DLPFC controls the rapid neural response to visual threat: An ERP and rTMS study.

Publication Type:

Journal Article


Brain Res, Volume 1784, p.147850 (2022)


Dorsolateral Prefrontal Cortex, Humans, Inhibition, Psychological, Prefrontal Cortex, Transcranial Magnetic Stimulation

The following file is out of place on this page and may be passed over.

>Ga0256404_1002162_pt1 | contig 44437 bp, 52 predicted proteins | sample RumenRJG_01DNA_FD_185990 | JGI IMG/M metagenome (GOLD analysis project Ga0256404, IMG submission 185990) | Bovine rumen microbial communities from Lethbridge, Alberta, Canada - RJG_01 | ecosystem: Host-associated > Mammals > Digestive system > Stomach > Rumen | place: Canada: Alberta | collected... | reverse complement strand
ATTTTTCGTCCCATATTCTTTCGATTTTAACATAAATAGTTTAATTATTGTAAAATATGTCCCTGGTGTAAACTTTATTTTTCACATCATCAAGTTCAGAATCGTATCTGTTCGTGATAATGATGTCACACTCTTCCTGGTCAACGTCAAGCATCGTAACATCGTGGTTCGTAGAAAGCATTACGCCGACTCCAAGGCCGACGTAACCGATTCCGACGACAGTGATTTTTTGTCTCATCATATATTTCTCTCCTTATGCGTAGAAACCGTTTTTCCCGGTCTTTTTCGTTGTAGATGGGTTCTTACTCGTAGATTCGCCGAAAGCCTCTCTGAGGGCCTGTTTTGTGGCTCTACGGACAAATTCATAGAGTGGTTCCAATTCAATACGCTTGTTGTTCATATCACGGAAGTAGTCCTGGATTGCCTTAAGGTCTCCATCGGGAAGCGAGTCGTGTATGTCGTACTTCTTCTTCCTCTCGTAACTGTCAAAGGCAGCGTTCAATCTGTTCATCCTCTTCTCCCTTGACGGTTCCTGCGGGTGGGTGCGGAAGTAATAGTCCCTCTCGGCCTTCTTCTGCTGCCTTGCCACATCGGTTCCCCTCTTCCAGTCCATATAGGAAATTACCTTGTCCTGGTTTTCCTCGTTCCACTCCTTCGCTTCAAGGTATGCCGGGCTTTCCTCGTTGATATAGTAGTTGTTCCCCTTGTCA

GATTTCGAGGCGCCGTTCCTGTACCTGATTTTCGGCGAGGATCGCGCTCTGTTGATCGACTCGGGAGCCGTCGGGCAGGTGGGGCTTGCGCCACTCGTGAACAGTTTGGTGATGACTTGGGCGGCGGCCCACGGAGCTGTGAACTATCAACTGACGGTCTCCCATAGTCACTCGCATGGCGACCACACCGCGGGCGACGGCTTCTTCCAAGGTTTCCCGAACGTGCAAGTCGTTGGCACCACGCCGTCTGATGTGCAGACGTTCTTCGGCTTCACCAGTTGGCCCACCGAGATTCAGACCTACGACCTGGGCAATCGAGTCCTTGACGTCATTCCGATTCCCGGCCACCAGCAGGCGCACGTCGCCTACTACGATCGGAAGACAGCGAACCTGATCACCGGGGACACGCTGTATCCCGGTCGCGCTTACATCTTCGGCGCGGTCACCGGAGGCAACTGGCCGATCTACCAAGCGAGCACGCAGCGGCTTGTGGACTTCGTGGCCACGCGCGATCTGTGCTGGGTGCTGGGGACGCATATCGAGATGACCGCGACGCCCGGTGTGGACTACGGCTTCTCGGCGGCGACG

<p>Individuals are faster at detecting threatening stimuli than neutral stimuli. While generally considered a rapid bottom-up response, this threat superiority effect is also modulated by top-down mechanisms known to rely on the dorsolateral prefrontal cortex (DLPFC). What remains unclear is whether the response is modulated only at later stages of processing, or whether rapid attention to threat itself is controlled in a top-down manner. To test this, we used repetitive transcranial magnetic stimulation (rTMS) to inhibit activity in the DLPFC, and measured EEG to index the immediate neural response to threat. Twenty participants attended two sessions where they performed a visual search task with threatening or neutral targets. Prior to this, they received 15 min of 1 Hz inhibitory or sham rTMS targeting the right DLPFC. We measured the impact of rTMS on the P1, a rapid visually-evoked potential that is modulated by attention. We found that threatening targets increased the amplitude of the P1 in the sham condition, but inhibition of the DLPFC abolished this increase. These results suggest that the neural signature of rapid attentional detection of threat, even at its earliest stage, is influenced in a top-down fashion by the right DLPFC.</p>

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